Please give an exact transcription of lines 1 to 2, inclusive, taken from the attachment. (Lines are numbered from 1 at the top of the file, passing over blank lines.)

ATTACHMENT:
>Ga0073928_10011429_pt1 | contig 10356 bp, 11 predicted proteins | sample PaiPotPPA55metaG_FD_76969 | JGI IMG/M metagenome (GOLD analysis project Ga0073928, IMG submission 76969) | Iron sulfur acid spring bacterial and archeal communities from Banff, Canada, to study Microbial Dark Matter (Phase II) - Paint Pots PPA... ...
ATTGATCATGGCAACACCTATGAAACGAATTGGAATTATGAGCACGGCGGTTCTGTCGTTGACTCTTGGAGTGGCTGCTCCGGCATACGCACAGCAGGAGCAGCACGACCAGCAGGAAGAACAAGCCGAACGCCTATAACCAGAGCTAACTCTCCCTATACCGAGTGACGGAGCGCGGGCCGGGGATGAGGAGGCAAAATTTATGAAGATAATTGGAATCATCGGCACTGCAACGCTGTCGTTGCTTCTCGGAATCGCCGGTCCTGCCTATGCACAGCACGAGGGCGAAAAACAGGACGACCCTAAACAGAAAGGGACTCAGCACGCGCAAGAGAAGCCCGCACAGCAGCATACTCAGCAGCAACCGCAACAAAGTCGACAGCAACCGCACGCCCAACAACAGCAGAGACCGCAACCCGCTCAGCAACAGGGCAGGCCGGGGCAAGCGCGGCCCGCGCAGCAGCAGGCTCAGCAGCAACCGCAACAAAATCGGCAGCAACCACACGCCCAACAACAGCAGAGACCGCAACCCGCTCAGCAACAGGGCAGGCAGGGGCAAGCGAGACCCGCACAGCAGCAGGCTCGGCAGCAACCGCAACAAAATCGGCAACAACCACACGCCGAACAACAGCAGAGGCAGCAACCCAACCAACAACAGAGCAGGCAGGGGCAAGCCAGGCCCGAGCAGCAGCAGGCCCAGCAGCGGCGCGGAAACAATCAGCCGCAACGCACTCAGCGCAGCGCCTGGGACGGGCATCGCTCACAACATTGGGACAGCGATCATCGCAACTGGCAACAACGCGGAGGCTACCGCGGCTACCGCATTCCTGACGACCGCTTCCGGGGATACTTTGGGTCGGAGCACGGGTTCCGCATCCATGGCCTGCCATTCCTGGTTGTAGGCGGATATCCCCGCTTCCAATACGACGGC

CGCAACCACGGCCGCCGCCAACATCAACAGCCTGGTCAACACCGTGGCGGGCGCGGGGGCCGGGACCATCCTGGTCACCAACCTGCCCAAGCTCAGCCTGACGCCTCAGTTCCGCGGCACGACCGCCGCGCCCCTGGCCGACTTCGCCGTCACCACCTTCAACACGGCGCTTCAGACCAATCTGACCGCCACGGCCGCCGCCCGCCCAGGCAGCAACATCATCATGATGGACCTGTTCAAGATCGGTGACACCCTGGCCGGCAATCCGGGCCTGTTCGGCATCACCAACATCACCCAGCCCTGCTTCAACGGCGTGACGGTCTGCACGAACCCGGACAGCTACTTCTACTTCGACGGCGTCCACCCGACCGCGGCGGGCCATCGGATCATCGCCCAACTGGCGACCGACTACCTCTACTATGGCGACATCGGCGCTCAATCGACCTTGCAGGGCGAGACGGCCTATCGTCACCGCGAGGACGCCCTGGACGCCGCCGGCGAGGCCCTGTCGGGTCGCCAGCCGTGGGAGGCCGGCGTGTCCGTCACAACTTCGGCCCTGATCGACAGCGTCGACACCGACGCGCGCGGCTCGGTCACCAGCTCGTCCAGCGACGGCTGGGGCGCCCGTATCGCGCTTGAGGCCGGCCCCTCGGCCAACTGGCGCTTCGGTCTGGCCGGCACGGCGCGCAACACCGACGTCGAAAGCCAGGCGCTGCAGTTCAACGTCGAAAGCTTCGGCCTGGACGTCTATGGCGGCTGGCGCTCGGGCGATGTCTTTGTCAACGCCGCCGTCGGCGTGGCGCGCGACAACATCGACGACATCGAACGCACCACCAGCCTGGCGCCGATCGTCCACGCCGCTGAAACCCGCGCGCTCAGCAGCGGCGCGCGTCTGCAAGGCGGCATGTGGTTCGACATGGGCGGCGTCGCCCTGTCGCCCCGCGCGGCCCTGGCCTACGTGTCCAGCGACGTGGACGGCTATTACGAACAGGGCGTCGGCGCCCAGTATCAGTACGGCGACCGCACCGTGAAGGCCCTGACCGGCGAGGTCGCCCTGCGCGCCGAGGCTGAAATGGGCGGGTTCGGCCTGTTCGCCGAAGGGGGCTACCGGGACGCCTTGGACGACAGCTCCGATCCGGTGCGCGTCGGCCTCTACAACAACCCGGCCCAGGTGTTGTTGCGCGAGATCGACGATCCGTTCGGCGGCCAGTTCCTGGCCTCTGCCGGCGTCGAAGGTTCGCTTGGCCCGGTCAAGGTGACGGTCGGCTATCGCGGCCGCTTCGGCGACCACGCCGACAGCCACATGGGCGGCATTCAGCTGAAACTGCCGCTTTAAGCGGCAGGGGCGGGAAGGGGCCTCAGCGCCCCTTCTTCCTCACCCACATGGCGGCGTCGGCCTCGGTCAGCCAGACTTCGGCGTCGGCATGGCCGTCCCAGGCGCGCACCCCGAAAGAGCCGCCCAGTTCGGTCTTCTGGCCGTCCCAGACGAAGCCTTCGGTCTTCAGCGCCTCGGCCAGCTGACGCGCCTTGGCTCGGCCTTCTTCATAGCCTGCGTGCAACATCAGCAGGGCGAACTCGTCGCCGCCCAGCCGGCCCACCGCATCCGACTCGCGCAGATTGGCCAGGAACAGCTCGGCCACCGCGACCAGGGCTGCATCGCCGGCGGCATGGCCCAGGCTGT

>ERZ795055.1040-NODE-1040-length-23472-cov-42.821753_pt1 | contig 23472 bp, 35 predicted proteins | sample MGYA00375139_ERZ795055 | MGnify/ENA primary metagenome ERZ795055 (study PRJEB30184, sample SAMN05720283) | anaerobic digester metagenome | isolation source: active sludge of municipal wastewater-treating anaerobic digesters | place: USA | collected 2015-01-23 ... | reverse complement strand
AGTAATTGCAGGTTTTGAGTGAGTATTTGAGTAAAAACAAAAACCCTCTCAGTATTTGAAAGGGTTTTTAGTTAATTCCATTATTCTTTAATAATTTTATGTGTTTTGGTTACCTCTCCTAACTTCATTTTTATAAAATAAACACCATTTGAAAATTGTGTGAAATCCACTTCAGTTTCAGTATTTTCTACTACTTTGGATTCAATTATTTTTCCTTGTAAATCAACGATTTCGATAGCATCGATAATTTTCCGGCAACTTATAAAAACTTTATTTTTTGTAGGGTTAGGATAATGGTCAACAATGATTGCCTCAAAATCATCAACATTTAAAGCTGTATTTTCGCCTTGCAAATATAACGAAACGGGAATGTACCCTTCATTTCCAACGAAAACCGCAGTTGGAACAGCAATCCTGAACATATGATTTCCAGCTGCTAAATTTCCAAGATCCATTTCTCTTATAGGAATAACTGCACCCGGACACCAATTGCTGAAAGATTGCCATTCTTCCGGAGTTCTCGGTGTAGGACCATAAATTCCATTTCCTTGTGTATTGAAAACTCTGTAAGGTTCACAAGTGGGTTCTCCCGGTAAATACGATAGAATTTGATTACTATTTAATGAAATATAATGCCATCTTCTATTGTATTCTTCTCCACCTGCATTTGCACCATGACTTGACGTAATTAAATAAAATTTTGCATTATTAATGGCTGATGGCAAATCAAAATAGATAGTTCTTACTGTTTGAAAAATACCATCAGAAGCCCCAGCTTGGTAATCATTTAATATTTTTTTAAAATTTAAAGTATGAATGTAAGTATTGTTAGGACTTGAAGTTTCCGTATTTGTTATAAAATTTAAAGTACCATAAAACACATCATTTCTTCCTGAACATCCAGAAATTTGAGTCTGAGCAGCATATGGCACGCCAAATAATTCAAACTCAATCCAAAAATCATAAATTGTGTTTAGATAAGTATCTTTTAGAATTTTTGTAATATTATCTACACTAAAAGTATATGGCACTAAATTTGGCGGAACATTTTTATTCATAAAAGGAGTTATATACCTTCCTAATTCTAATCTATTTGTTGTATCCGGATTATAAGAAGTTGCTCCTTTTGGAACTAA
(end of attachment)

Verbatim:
>Ga0073928_10011429_pt1 | contig 10356 bp, 11 predicted proteins | sample PaiPotPPA55metaG_FD_76969 | JGI IMG/M metagenome (GOLD analysis project Ga0073928, IMG submission 76969) | Iron sulfur acid spring bacterial and archeal communities from Banff, Canada, to study Microbial Dark Matter (Phase II) - Paint Pots PPA... ...
ATTGATCATGGCAACACCTATGAAACGAATTGGAATTATGAGCACGGCGGTTCTGTCGTTGACTCTTGGAGTGGCTGCTCCGGCATACGCACAGCAGGAGCAGCACGACCAGCAGGAAGAACAAGCCGAACGCCTATAACCAGAGCTAACTCTCCCTATACCGAGTGACGGAGCGCGGGCCGGGGATGAGGAGGCAAAATTTATGAAGATAATTGGAATCATCGGCACTGCAACGCTGTCGTTGCTTCTCGGAATCGCCGGTCCTGCCTATGCACAGCACGAGGGCGAAAAACAGGACGACCCTAAACAGAAAGGGACTCAGCACGCGCAAGAGAAGCCCGCACAGCAGCATACTCAGCAGCAACCGCAACAAAGTCGACAGCAACCGCACGCCCAACAACAGCAGAGACCGCAACCCGCTCAGCAACAGGGCAGGCCGGGGCAAGCGCGGCCCGCGCAGCAGCAGGCTCAGCAGCAACCGCAACAAAATCGGCAGCAACCACACGCCCAACAACAGCAGAGACCGCAACCCGCTCAGCAACAGGGCAGGCAGGGGCAAGCGAGACCCGCACAGCAGCAGGCTCGGCAGCAACCGCAACAAAATCGGCAACAACCACACGCCGAACAACAGCAGAGGCAGCAACCCAACCAACAACAGAGCAGGCAGGGGCAAGCCAGGCCCGAGCAGCAGCAGGCCCAGCAGCGGCGCGGAAACAATCAGCCGCAACGCACTCAGCGCAGCGCCTGGGACGGGCATCGCTCACAACATTGGGACAGCGATCATCGCAACTGGCAACAACGCGGAGGCTACCGCGGCTACCGCATTCCTGACGACCGCTTCCGGGGATACTTTGGGTCGGAGCACGGGTTCCGCATCCATGGCCTGCCATTCCTGGTTGTAGGCGGATATCCCCGCTTCCAATACGACGGC